Leaders on both sides of this ‘infinite 8’- at whose cusp the ‘Corporate’ it its magnanimity and wisdom meets its ever-demanding and hard-to-satisfy ‘Customer’- have to ensure that accountability is clearly defined; fairly allocated, meticulously managed and generously rewarded.

Wednesday, January 12, 2011

Turkish Delights

I spent most part of November and December in Istanbul, Turkey; training about 80 sales associates, store managers and retail managers in our customer services skills and store management strategies. It was a rewarding experience, both for my client and me. The client, a chain of Health and Beauty stores; has a rich pedigree and is committed to staying ahead of competition by offering superior customer service in an increasingly competitive market. Organized retail in Turkey is mature and one can see international brands and home-grown labels jostle for market share blurring boundaries between mass merchandisers and niche retailers. Our client’s appetite for growth is supported by their burning desire to excel in all aspects of retail and customer service.

We began with the fact that my trainees were not conversant in English. But the seemingly obvious reservations about the language barrier – was demolished from the word ‘go’ as the simultaneous translators did a fantastic job of seamlessly conveying my English words to the ears of my Turkish listeners and effectively relaying their thoughts to me in English – all in miraculously real time. My jokes resulted in instant ruptures of laughter as the deep insights found their ready adaptors. Every single role-play turned out to be lively and each batch of trainees left fully motivated, determined and eager to put their new skills to practice. I never once felt that I was in a foreign land training people who don’t speak the same language….and yet understood every word I spoke and reciprocated by sharing their real life experiences serving customers.

I came back with many fond memories and strong validation of some of the inevitable requirements for success in retail - A clearly defined retail offering; peopled by retail staff with an attitude to serve; mature in their understanding of customer service and willing to learn and sharpen their skills to excel in their roles. This was set in an ambiance conducive for bringing about individual accountability with objective performance management systems.

This unique experience also validated the fact that right attitude coupled with right skills can work wonders when used appropriately. Each of the 80 odd sales associates and managers went back to their respective stores fully inspired and committed to accomplishing their goals – both individual and store goals. What followed was some spectacular outcomes from each of those stores – sometimes glaringly obvious; and at times, supremely magical.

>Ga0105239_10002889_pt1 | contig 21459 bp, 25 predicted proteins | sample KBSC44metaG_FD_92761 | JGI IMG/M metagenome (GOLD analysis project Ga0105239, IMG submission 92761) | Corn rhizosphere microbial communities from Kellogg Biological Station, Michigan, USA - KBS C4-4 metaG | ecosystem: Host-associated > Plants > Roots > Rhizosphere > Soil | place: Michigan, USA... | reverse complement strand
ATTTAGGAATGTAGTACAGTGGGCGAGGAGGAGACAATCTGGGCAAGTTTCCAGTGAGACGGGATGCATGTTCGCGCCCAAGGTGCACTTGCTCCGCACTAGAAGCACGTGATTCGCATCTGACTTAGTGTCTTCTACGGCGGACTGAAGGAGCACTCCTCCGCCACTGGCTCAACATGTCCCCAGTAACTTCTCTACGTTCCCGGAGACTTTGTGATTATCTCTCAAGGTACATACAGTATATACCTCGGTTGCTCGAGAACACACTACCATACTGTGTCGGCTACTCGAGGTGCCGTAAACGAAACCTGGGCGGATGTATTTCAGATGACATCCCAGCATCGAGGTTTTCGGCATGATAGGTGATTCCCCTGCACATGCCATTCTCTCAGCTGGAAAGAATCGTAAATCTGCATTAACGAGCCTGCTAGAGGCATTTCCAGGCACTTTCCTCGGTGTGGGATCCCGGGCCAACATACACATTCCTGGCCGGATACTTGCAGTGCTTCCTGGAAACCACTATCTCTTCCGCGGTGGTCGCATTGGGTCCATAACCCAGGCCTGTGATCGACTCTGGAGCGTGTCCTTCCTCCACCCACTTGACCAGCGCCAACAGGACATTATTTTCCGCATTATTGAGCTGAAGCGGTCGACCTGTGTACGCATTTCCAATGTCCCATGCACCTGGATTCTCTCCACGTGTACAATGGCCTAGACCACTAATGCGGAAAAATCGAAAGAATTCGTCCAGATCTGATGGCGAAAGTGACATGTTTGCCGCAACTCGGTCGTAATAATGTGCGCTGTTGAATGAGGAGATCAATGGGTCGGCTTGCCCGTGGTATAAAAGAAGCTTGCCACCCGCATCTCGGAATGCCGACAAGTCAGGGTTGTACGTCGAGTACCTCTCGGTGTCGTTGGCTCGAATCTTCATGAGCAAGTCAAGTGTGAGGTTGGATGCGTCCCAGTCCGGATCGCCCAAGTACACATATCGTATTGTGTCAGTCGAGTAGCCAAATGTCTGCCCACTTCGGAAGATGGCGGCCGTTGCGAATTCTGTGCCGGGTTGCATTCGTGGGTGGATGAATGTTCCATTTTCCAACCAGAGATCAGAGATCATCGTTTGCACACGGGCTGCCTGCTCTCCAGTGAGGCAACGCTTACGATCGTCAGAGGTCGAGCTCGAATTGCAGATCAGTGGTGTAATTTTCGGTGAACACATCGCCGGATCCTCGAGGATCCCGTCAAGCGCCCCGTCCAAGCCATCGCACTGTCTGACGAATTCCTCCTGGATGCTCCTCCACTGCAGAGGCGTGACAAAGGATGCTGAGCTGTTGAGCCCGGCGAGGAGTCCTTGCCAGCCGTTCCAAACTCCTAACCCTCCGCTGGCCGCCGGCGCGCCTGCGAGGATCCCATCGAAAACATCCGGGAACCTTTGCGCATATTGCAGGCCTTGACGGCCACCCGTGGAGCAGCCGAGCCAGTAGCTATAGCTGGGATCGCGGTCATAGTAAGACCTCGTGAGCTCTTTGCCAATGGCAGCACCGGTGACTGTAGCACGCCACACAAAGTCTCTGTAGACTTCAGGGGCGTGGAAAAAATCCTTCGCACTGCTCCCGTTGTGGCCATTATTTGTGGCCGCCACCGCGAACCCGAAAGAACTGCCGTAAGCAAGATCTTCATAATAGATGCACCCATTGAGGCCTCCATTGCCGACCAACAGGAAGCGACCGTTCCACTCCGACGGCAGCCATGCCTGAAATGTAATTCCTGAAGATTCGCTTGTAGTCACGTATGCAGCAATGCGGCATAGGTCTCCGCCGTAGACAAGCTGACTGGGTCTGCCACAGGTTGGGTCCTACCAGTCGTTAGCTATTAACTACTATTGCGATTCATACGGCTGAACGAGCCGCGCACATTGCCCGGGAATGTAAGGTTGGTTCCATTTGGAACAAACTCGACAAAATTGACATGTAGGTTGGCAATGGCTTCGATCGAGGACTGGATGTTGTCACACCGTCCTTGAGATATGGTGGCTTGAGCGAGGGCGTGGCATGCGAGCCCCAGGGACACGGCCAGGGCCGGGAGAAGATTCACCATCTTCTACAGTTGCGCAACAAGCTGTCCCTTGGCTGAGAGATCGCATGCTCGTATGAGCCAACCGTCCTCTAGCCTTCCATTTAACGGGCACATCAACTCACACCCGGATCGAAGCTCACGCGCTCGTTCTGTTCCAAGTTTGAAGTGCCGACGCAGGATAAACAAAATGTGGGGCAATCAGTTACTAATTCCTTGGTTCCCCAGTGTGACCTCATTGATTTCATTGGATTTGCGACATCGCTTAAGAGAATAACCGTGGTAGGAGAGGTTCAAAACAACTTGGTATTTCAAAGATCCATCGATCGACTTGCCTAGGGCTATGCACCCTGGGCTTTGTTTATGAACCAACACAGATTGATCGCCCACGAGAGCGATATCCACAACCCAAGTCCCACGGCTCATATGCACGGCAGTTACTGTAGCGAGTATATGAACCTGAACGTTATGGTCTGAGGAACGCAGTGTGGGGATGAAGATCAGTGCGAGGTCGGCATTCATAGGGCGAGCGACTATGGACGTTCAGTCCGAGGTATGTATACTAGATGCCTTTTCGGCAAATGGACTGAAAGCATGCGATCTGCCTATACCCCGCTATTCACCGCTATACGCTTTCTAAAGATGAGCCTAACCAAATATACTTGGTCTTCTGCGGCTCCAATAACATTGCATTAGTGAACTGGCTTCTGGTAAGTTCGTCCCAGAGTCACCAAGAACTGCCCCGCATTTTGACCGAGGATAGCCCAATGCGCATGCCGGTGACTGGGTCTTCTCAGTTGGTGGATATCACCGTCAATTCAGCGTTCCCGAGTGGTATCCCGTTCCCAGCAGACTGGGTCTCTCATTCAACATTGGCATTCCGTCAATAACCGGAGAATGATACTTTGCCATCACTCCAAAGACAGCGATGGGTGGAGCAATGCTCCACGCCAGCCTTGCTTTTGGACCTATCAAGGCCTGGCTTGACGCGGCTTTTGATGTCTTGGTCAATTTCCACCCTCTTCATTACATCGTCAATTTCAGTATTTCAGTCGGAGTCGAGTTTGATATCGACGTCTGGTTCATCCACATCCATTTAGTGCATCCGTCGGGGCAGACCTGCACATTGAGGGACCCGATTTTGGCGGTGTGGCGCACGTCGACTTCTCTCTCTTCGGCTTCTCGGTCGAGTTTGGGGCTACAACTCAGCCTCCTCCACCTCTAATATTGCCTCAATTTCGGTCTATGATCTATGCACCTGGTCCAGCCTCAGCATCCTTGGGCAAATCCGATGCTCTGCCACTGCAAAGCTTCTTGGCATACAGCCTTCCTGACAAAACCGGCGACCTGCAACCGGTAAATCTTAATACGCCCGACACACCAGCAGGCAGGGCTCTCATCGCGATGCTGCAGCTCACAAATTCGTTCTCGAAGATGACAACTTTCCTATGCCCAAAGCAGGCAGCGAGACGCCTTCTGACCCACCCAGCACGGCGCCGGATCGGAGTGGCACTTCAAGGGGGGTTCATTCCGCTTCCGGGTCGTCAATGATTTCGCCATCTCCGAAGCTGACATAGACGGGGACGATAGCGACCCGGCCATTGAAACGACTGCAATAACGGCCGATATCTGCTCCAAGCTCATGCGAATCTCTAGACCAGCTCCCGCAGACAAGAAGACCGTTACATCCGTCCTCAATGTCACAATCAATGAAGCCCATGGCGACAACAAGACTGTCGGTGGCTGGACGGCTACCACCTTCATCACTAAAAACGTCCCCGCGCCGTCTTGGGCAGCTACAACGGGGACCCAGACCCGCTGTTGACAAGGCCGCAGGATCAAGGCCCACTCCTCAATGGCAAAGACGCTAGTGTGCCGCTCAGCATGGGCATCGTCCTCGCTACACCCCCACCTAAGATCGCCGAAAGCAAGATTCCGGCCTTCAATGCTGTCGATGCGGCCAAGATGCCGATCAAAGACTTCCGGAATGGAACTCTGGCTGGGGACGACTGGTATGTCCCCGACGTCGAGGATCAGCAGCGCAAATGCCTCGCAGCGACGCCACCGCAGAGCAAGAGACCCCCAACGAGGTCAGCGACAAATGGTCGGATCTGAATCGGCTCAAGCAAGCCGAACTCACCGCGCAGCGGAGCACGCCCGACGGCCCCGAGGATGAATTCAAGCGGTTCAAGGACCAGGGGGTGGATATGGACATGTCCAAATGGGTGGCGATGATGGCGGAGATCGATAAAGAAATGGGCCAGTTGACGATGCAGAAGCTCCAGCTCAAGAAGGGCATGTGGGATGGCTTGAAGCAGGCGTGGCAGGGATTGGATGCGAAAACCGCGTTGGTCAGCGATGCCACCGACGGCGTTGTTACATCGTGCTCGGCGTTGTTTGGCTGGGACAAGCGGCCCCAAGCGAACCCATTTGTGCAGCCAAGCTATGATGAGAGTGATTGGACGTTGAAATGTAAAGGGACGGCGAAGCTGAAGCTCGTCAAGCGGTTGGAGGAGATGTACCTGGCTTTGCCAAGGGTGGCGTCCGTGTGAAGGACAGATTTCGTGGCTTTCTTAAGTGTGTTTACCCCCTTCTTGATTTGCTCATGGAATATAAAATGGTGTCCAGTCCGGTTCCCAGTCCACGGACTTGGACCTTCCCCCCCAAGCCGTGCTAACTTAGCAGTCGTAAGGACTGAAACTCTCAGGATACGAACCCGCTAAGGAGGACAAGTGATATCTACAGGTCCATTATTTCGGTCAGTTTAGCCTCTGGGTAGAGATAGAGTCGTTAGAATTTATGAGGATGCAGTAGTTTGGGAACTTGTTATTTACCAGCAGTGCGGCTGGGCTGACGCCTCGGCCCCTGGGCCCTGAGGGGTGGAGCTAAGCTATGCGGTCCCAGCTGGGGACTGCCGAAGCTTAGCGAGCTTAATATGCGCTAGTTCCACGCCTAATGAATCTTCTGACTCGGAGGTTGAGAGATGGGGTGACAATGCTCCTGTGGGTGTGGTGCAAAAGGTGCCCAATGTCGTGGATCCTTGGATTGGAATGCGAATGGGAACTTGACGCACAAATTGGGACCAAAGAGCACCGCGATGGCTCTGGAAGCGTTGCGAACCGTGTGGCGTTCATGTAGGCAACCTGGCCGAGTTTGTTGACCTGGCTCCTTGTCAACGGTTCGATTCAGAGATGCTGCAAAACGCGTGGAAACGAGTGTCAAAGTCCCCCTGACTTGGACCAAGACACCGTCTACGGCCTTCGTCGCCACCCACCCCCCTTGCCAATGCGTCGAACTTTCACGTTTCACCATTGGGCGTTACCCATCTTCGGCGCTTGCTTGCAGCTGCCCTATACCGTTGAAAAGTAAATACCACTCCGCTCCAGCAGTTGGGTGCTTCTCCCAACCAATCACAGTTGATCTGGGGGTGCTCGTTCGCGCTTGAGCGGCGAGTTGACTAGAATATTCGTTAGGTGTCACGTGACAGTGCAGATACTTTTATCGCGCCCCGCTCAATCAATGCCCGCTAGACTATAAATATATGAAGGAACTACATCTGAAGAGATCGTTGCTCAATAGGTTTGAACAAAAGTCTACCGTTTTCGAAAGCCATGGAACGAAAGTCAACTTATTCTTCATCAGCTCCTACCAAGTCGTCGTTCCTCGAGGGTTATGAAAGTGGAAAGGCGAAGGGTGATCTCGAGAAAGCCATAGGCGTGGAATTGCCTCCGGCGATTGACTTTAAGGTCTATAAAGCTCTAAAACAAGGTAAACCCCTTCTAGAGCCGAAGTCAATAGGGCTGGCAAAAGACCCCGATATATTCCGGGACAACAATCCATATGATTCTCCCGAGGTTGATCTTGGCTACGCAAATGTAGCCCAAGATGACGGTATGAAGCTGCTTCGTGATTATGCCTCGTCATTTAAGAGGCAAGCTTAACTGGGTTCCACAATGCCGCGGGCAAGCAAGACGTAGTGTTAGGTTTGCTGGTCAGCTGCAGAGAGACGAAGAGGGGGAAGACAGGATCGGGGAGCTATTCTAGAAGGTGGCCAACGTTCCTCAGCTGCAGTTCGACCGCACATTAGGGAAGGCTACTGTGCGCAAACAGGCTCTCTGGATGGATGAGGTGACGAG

Yasemin was mostly silent during training and spoke only when asked to. She never volunteered for any of the role-plays either; maintaining a low profile over the three days when she was in my audience. Little did I imagine that she would go back into her store and create history? Her store, all of a few hundred square feet, is situated in a largely residential locality with limited traffic of customers unlike a highstreet or a mall.

It was a lazy Sunday afternoon in early December and Yasemin had come in for the second shift. A customer in her mid-thirties had walked in with no intention to buy, and was perhaps browsing the store to get some ideas for a gift for her expectant sister. Yasemin had approached her with a warm smile and a gentle greeting complementing her hand bag, thus striking a friendly conversation with the customer. She had made the customer feel so much at home that the customer had dropped all her resistance that most customers harbor against sales people. As they spoke, Yasemin took the customer around the store, helping her understand the different product categories. They instantly bonded like friends and Yasemin had successfully built a person-to-person rapport with her customer as she continuously probed to understand her customer’s needs.

Knowing the purpose of her visit – to get some ideas to gift an expectant mother - Yasemin helped her customer to baby shampoos, creams, moisturizers and everything else that a mother would need for her first child and things that she would need for herself before and immediately after child birth. Yasemin didn’t miss the opportunity to make the would-be aunt feel special. She reminded her that the arrival of a new member into the family is also a wonderful reason to celebrate her ‘aunthood’. Not to mention, the aunt-to-be ended up helping herself to some goodies. The customer had not broken into a sweat even after 60 minutes and four baskets full of personal care products for her expectant sister; the baby and herself.

When the bill was made, Yasemin had created history. She had created the single highest transaction in the history of the chain – a transaction that came to be twice as big as the highest single sale ever - a sale equivalent to $550.

The customer not only had left the store singing praises of how Yasemin had bonded with her and indulged her in the moment, but also had helped her choose the right products.

Stories such as these abound in the weeks that followed; individuals and stores, out-performing their earlier highs in all key statistics - total sales; average ticket sizes and number of transactions. Another store beat its highest number of transactions by 30%; while a sales associate in a different store has bettered her average ticket size by 20% and consistently maintained it.

Obviously, we are continuing to work with the client; helping them create such magic in their remaining stores.

Accountability in retail begins with giving each customer service associate a reasonable goal and giving her the required tools and techniques to achieve the goal. For all this to happen at a systemic level, it is essential for the retailer to imbibe fair and objective ways of setting goals; measuring performance by rewarding the right behaviours and correcting the wrong ones through dedicated coaching.